The Crossroads seminar is a course designed specifically with first-year students in mind. Crossroads is taught by an interdisciplinary group of Kenyon faculty members who have interests in teaching, researching, and engaging with others in the discussion of issues and concerns pertaining to African and African diaspora studies. The specific topic to be addressed each year in the Crossroads seminar is developed by the Crossroads faculty at the end of the preceding spring semester. The Crossroads seminar will typically be taught as a colloquium where several Crossroads faculty offer a set of lectures serving as discrete modules of the course. Within this format, the course is intended to be an exploration of the cultures of the African diaspora and their influences on the global culture. Students will also focus on analytical writing, scientific investigation, and public vocal expression. This course will typically be offered every other academic year. The Crossroads seminar will satisfy .50 unit of diversification in AFDS or AMST.
This discussion-based course introduces students to several of the most important approaches to the study of African diaspora experiences. Students taking this course will find themselves engaged with a variety of disciplines (e.g., anthropology, history, literary study, psychology, sociology, and visual and performing arts). Though some of the texts may change extensively from year to year, the focus of this course will be to undertake a preliminary investigation into the connections and the relationship between Africa and several other parts of the world. This course is typically offered each spring semester. No prerequisite.
One of the more important intellectual movements of the last decade, black British cultural studies deserves attention because it offers us important intellectual tools that are used to think about race, ethnicity, gender, class, and nationality in a rapidly changing world. This course begins with a brief consideration of cultural studies as a general proposition, then turns to the specifics of black British cultural studies. One of the central threads of the course will be a consideration of how the various terms of analysis that were developed in the study of Great Britain and its former colonies might be usefully applied to the United States. Authors to be considered will include Hazel Carby, Paul Gilroy, Stuart Hall, and others. We will also read the work of thinkers who critically engage black British cultural studies, such as Aijaz Ahmad. English majors may count this course toward departmental major requirements. Open to sophomores, juniors, and seniors only. This course is typically offered every two years.
The objective of this interdisciplinary upper-level seminar is to offer a clear understanding of what feminist theory is, what womanist theory is, and how the two often overlap in history, social commentary, and methodology. As such, the materials used in the course make explicit reference to the many academic and social contexts that have given rise to both feminist theory and womanist theory. During the course of the semester, we will trace several elements of the African American experience, predominantly pertaining to women, in order to understand how disparate voices have been informed by each theoretical paradigm. We will specifically discuss fictional and academic texts, films, audio-clips, and several other examples of womanist and feminist discourses to cement your understanding of these theoretical paradigms. Prerequisite: AFDS 110 and one mid-level course that may be counted toward the AFDS concentration or permission of instructor.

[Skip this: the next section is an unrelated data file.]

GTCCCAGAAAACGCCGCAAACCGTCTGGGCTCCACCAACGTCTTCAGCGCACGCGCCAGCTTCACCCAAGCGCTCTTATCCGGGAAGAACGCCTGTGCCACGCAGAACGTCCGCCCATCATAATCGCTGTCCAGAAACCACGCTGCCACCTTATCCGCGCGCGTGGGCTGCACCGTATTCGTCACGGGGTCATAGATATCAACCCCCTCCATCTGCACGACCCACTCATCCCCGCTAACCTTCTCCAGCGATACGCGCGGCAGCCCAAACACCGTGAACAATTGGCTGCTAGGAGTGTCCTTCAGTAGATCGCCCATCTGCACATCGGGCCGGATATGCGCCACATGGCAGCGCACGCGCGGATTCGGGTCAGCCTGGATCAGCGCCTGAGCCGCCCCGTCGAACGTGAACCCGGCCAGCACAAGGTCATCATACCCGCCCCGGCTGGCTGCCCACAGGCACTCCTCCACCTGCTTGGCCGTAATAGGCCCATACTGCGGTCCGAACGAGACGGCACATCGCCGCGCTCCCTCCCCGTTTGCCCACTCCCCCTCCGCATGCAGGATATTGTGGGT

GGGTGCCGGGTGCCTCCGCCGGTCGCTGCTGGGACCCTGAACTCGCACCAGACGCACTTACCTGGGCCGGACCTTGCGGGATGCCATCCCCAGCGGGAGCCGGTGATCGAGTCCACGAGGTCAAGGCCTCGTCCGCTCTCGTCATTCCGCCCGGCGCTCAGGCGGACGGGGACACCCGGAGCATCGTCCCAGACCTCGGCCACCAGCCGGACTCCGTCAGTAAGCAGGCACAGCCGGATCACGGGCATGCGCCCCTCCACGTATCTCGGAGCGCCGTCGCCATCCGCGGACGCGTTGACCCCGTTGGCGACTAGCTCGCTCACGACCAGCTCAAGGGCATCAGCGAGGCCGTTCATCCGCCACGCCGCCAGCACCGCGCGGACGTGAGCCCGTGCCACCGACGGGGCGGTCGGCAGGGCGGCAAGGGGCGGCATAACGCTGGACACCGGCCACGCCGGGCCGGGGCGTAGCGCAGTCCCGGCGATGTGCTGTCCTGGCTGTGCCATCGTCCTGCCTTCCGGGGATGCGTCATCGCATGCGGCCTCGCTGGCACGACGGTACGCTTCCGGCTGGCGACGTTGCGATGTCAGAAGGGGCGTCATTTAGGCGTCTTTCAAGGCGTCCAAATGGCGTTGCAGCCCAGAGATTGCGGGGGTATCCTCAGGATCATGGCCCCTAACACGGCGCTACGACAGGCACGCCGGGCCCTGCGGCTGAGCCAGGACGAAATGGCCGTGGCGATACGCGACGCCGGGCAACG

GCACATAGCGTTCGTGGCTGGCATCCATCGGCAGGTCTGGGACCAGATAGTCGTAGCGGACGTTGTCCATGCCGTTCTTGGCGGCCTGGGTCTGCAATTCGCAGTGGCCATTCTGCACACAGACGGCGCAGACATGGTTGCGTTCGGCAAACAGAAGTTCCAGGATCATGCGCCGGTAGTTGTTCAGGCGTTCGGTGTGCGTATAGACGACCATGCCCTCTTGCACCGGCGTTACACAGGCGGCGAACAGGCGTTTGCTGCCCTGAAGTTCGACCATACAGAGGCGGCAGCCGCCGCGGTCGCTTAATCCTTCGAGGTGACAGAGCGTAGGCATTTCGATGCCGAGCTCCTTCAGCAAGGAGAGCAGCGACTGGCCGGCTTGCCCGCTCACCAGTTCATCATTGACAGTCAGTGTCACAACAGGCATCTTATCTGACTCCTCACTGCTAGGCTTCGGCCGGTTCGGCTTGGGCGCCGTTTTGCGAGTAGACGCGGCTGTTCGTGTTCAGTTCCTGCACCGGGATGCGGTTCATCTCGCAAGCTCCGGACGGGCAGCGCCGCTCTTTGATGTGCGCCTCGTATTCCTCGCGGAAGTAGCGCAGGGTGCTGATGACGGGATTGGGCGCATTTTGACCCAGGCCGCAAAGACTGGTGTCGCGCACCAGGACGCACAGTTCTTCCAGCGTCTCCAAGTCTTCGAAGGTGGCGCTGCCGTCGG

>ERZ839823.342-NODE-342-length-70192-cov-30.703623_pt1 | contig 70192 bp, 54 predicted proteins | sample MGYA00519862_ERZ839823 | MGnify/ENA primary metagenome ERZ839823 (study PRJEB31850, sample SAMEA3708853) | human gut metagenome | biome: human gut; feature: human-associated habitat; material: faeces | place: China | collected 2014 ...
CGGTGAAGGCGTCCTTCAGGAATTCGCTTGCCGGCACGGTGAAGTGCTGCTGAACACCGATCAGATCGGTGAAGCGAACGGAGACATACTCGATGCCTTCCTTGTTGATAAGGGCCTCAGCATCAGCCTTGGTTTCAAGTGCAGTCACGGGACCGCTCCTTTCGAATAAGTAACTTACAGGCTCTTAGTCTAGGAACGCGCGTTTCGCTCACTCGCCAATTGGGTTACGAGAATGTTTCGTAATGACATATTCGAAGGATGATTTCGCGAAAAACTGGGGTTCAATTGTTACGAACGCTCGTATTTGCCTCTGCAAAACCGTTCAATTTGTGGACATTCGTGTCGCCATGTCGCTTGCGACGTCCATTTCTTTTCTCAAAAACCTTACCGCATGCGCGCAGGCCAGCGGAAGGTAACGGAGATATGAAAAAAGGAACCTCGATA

The senior seminar will be offered each year by a member of the AFDS faculty. Students should consult with the director to find out which courses are being taught in any given year that satisfy the AFDS Senior Seminar requirement.
The individual study option is a flexible concept to be negotiated between students and faculty members along with the director of the African Diaspora Studies Program. Typically, an individual-study course emerges from student initiative and depends on faculty interest and availability. Less frequently, individual study can be offered when students need to take a particular course in order to fulfill the requirements of the concentration and can draw on the expertise of a faculty member. Even in this circumstance, however, the option depends upon faculty availability. While we expect that students will broach the possibility of doing individual study, faculty will have the ultimate authority in determining how any individual study course is to be conducted. We view this option as an exceptional, not routine, opportunity. Given the interdisciplinary nature of the program, and the fact that aspects of the program change from year to year, the director has the right to decline requests for individual study. Individual study courses in African Diaspora Studies will typically run for one semester and carry .5 unit of credit. In those very rare cases where the course has to be halted mid-semester, .25 unit of credit will be awarded.
AMST 110: August Wilson and Black Pittsburgh
ANTH 113: Introduction to Cultural Anthropology
ANTH 471: Ethnomedicine: Africa
DRAM 257: Dramatic Literature of the African Diaspora
ENGL 366: African Fiction
ENGL 487: The Mulatto in American Fiction
HIST 146: Modern Africa
PSCI 332: African American Political Thought
PSYC 424: Research Methods in Cross-Cultural Psychology
RLST 232: Afro-Caribbean Spirituality
RLST 342: Religion and Popular Music in the African Diaspora
SOCY 230: Sociology of Race and Ethnicity in the United States
SOCY 244: Race, Ethnicity, and American Law